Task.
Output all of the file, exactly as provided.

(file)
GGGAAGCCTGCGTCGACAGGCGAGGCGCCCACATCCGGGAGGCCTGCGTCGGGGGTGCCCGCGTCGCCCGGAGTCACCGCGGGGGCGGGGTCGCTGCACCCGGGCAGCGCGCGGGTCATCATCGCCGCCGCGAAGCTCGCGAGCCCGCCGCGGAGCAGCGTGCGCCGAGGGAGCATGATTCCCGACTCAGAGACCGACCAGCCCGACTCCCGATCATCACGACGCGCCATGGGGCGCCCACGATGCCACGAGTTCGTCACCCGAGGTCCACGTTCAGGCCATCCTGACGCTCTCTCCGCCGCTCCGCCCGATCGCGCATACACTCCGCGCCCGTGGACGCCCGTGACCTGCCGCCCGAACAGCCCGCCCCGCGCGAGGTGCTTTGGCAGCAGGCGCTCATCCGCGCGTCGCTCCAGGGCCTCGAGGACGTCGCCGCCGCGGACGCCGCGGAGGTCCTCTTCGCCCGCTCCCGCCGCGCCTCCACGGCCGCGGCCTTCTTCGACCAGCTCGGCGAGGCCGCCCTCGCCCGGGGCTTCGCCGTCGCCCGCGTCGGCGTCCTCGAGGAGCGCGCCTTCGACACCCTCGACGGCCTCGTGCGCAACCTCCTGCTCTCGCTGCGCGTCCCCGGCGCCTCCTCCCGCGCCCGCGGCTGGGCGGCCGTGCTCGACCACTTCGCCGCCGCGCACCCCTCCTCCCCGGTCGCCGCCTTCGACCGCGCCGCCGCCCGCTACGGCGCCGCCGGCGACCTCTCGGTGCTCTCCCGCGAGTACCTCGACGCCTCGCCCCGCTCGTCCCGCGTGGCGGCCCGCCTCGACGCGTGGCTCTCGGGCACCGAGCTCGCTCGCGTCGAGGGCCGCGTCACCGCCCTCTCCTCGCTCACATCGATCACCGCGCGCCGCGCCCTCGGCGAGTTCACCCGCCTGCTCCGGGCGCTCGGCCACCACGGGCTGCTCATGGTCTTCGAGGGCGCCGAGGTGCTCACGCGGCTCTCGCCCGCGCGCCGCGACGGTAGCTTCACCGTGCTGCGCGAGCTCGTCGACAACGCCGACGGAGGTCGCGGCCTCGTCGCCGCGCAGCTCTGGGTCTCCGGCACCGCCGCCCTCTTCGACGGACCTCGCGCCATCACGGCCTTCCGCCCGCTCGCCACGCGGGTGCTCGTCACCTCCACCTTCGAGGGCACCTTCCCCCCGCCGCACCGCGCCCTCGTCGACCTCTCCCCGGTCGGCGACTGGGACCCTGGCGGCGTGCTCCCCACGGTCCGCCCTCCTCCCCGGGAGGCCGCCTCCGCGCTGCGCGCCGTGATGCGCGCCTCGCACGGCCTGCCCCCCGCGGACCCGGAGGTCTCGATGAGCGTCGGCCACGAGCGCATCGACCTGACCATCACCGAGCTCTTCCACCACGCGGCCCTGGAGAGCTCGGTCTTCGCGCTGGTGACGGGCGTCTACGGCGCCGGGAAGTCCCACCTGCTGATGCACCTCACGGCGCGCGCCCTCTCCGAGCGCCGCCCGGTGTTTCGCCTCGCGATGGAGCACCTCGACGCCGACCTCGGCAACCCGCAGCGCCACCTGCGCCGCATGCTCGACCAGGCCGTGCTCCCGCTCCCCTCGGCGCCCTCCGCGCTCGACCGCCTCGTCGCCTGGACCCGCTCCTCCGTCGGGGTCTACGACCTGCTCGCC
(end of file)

GGGAAGCCTGCGTCGACAGGCGAGGCGCCCACATCCGGGAGGCCTGCGTCGGGGGTGCCCGCGTCGCCCGGAGTCACCGCGGGGGCGGGGTCGCTGCACCCGGGCAGCGCGCGGGTCATCATCGCCGCCGCGAAGCTCGCGAGCCCGCCGCGGAGCAGCGTGCGCCGAGGGAGCATGATTCCCGACTCAGAGACCGACCAGCCCGACTCCCGATCATCACGACGCGCCATGGGGCGCCCACGATGCCACGAGTTCGTCACCCGAGGTCCACGTTCAGGCCATCCTGACGCTCTCTCCGCCGCTCCGCCCGATCGCGCATACACTCCGCGCCCGTGGACGCCCGTGACCTGCCGCCCGAACAGCCCGCCCCGCGCGAGGTGCTTTGGCAGCAGGCGCTCATCCGCGCGTCGCTCCAGGGCCTCGAGGACGTCGCCGCCGCGGACGCCGCGGAGGTCCTCTTCGCCCGCTCCCGCCGCGCCTCCACGGCCGCGGCCTTCTTCGACCAGCTCGGCGAGGCCGCCCTCGCCCGGGGCTTCGCCGTCGCCCGCGTCGGCGTCCTCGAGGAGCGCGCCTTCGACACCCTCGACGGCCTCGTGCGCAACCTCCTGCTCTCGCTGCGCGTCCCCGGCGCCTCCTCCCGCGCCCGCGGCTGGGCGGCCGTGCTCGACCACTTCGCCGCCGCGCACCCCTCCTCCCCGGTCGCCGCCTTCGACCGCGCCGCCGCCCGCTACGGCGCCGCCGGCGACCTCTCGGTGCTCTCCCGCGAGTACCTCGACGCCTCGCCCCGCTCGTCCCGCGTGGCGGCCCGCCTCGACGCGTGGCTCTCGGGCACCGAGCTCGCTCGCGTCGAGGGCCGCGTCACCGCCCTCTCCTCGCTCACATCGATCACCGCGCGCCGCGCCCTCGGCGAGTTCACCCGCCTGCTCCGGGCGCTCGGCCACCACGGGCTGCTCATGGTCTTCGAGGGCGCCGAGGTGCTCACGCGGCTCTCGCCCGCGCGCCGCGACGGTAGCTTCACCGTGCTGCGCGAGCTCGTCGACAACGCCGACGGAGGTCGCGGCCTCGTCGCCGCGCAGCTCTGGGTCTCCGGCACCGCCGCCCTCTTCGACGGACCTCGCGCCATCACGGCCTTCCGCCCGCTCGCCACGCGGGTGCTCGTCACCTCCACCTTCGAGGGCACCTTCCCCCCGCCGCACCGCGCCCTCGTCGACCTCTCCCCGGTCGGCGACTGGGACCCTGGCGGCGTGCTCCCCACGGTCCGCCCTCCTCCCCGGGAGGCCGCCTCCGCGCTGCGCGCCGTGATGCGCGCCTCGCACGGCCTGCCCCCCGCGGACCCGGAGGTCTCGATGAGCGTCGGCCACGAGCGCATCGACCTGACCATCACCGAGCTCTTCCACCACGCGGCCCTGGAGAGCTCGGTCTTCGCGCTGGTGACGGGCGTCTACGGCGCCGGGAAGTCCCACCTGCTGATGCACCTCACGGCGCGCGCCCTCTCCGAGCGCCGCCCGGTGTTTCGCCTCGCGATGGAGCACCTCGACGCCGACCTCGGCAACCCGCAGCGCCACCTGCGCCGCATGCTCGACCAGGCCGTGCTCCCGCTCCCCTCGGCGCCCTCCGCGCTCGACCGCCTCGTCGCCTGGACCCGCTCCTCCGTCGGGGTCTACGACCTGCTCGCC